Senate Republicans’ confirmation hearings schedule for President-elect Donald Trump’s Cabinet choices is of “great concern” to the nonpartisan Office of Government Ethics and may leave some of his selections with “potentially unknown or unresolved ethics issues,” the director of the agency wrote to Senate leaders on Friday.
The Senate GOP is racing to ready many of Trump’s choices for confirmation as soon as Inauguration Day, with six Cabinet-level confirmation hearings scheduled for Wednesday and several others scheduled over the next two weeks.
But since the Trump transition team did not pre-clear any of its selections for Cabinet positions with OGE before announcing them over the past two months, not all of the nominees have undergone their ethics review that helps Cabinet secretaries avoid conflicts of interest.
”The announced hearing schedule for several nominees who have not completed the ethics review process is of great concern to me. This schedule has created undue pressure on OGE’s staff and agency ethics officials to rush through these important reviews,” wrote OGE Director Walter Shaub. “More significantly, it has left some of the nominees with potentially unknown or unresolved ethics issues shortly before their scheduled hearings.”
Shaub said he was unaware of any occasion that hearings went forward before an ethics review. Democrats say that several nominees, including Education Department choice Betsy DeVos and Department of Homeland Security selection John Kelly, have not yet completed their ethics reviews ahead of their Wednesday hearings, though DeVos is said to be close according to her aides. Democrats want the DeVos hearing delayed.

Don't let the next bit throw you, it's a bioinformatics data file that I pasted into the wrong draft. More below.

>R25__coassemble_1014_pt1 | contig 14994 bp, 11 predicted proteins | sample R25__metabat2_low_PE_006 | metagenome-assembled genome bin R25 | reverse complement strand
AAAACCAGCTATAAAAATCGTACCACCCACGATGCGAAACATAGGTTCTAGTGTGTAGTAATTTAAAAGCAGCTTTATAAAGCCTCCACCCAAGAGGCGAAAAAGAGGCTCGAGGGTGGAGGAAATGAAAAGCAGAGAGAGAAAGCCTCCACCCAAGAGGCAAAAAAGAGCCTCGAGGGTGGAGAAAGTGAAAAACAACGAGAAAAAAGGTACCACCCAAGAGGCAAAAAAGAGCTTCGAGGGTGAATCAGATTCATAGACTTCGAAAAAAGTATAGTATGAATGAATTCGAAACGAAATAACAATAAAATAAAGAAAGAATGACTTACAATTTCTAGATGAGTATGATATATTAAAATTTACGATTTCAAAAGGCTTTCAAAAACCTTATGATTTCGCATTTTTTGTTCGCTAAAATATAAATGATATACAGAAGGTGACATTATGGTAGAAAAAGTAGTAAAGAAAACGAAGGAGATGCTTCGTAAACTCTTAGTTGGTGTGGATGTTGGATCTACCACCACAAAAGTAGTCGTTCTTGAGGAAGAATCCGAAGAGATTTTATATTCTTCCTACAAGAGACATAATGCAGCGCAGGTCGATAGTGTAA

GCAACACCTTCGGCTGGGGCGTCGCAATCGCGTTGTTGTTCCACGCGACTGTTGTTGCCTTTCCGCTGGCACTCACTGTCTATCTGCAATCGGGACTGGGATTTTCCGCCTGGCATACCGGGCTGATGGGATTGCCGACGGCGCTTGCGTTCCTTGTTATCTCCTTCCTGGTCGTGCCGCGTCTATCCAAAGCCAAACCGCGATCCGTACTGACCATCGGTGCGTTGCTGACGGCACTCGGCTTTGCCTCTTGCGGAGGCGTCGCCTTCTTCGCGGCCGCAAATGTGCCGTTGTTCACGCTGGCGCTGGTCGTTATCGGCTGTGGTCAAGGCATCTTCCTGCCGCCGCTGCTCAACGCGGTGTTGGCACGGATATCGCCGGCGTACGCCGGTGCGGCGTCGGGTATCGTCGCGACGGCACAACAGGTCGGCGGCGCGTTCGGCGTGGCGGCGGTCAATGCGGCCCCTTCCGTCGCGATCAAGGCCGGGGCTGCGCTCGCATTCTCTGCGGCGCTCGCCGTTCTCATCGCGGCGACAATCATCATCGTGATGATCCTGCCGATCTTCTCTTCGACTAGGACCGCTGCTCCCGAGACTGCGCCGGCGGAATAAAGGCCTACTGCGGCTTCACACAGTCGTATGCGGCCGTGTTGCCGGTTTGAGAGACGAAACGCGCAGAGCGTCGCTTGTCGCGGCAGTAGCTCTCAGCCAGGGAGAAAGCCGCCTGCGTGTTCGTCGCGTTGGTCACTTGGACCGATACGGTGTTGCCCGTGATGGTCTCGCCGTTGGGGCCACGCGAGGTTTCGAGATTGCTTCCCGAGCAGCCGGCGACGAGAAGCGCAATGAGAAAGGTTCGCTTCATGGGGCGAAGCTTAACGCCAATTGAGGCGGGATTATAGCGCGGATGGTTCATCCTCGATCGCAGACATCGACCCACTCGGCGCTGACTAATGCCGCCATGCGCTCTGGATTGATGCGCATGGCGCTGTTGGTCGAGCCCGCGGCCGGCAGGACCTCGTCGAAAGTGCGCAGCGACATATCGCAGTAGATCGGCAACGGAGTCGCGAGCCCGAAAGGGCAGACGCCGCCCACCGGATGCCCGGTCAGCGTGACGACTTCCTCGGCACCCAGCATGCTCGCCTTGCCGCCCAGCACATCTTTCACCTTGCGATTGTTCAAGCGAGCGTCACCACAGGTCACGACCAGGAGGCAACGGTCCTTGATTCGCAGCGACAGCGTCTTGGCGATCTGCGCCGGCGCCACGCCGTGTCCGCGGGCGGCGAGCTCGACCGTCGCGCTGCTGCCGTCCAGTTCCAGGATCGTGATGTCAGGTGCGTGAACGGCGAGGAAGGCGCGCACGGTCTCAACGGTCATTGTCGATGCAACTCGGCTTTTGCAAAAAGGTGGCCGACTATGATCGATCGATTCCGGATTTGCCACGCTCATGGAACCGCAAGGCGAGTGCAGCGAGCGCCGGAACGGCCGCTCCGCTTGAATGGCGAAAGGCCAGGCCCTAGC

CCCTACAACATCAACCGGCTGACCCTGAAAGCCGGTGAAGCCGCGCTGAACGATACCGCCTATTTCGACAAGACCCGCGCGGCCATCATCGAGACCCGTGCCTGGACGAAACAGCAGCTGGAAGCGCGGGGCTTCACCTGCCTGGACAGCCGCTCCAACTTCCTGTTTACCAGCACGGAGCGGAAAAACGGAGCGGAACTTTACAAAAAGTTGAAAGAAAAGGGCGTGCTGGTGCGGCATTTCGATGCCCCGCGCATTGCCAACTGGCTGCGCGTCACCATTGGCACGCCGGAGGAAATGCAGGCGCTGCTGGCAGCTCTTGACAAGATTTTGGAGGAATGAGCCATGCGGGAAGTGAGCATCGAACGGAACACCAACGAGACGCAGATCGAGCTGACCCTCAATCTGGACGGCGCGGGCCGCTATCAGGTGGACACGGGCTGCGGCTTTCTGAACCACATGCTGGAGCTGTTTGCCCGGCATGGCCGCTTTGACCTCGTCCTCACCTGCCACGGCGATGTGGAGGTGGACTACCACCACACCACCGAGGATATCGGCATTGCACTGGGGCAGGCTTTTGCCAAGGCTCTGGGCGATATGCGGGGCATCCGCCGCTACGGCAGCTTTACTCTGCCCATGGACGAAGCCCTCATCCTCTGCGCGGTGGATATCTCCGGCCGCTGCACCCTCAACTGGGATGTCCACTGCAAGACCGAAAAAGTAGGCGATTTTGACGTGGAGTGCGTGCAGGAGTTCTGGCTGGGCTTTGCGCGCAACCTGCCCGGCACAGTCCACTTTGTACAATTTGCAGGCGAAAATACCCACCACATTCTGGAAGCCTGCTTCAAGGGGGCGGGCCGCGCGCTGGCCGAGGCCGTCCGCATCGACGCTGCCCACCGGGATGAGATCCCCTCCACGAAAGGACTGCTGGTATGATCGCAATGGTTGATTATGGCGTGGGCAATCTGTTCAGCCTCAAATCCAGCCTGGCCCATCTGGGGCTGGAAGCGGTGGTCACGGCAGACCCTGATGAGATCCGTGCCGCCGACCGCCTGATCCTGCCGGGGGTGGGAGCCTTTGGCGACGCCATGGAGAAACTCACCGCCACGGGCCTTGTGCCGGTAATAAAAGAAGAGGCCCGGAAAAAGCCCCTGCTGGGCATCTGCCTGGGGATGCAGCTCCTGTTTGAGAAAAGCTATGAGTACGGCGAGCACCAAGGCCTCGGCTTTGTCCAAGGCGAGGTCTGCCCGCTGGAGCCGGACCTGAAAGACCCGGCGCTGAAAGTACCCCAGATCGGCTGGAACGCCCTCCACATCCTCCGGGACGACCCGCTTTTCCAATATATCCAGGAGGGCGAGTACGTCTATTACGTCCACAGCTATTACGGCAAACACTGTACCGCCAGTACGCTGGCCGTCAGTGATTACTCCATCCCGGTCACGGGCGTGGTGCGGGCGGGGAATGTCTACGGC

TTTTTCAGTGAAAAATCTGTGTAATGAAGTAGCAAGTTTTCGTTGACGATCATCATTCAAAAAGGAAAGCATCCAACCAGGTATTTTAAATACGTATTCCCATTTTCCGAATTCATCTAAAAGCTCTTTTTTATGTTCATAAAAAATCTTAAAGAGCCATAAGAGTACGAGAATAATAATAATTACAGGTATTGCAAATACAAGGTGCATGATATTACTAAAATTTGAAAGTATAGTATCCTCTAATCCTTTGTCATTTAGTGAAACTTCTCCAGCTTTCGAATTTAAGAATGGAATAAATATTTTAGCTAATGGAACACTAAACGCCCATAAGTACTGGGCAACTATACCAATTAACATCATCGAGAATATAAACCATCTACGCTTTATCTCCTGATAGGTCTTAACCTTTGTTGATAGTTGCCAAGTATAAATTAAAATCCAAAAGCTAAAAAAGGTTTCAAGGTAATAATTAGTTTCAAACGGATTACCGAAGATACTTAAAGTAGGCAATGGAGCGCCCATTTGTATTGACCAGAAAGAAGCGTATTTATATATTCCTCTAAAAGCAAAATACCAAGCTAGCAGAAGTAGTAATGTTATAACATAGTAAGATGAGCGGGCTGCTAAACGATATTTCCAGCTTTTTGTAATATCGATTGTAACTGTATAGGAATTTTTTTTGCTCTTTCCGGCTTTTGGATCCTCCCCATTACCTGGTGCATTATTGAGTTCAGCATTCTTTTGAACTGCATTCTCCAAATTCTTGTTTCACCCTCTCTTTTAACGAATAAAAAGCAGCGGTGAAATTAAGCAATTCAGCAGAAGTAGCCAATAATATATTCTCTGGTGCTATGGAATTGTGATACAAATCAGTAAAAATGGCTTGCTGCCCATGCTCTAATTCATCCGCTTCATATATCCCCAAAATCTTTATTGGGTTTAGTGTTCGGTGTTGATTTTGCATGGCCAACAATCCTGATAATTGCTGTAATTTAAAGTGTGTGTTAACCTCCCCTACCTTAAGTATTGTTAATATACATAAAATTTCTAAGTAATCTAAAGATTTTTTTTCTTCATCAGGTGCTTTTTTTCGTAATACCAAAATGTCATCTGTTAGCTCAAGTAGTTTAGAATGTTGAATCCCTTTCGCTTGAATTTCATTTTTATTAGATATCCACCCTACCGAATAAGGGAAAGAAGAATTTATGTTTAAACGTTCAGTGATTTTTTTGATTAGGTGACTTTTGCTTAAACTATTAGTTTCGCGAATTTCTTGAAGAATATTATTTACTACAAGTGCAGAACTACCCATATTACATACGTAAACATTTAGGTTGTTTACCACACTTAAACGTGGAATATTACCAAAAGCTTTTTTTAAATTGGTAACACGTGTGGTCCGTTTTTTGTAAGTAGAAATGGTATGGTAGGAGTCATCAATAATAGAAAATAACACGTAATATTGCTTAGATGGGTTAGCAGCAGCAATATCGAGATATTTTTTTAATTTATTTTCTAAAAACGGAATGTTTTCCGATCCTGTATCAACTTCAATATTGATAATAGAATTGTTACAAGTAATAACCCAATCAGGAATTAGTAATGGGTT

The OGE director said his organization is working overtime to complete the requisite reviews before hearings that begin on Tuesday but said generally such tasks require “weeks, not days.” Emails from after the election in November show Shaub had difficulty contacting Trump’s transition team. That correspondence says it takes on average 40 days to approve ethics reviews and agreements.
”This normally intensive process has been further complicated by both the Senate hearing schedule and the announcement of nominees prior to consulting OGE for an evaluation of any ethics issues,” Shaub wrote in the letter to Senate Minority Leader Chuck Schumer and Majority Leader Mitch McConnell. “During this Presidential transition, not all of the nominees presently scheduled for hearings have completed the ethics review process. In fact, OGE has not received even initial draft financial disclosure reports for some of the nominees scheduled for hearings.”
Schumer is privately negotiating with McConnell to get some committee chairmen to reschedule hearings with six of them scheduled for Wednesday, though McConnell and top Republicans have resisted. President Barack Obama’s nominees also had simultaneous Cabinet-level hearings in 2009, though all completed their OGE and FBI reviews before the hearings.
Schumer said the OGE letter made clear that the GOP should “ stop trying to jam through unvetted nominees.”
“The Office of Government Ethics letter makes crystal clear that the transition team’s collusion with Senate Republicans to jam through these cabinet nominees before they’ve been thoroughly vetted is unprecedented,” Schumer said in a statement released alongside a copy of the letter.
McConnell’s office did not immediately respond to requests for comment.
Shaub’s term runs through January 2018.
Josh Gerstein contributed to this report.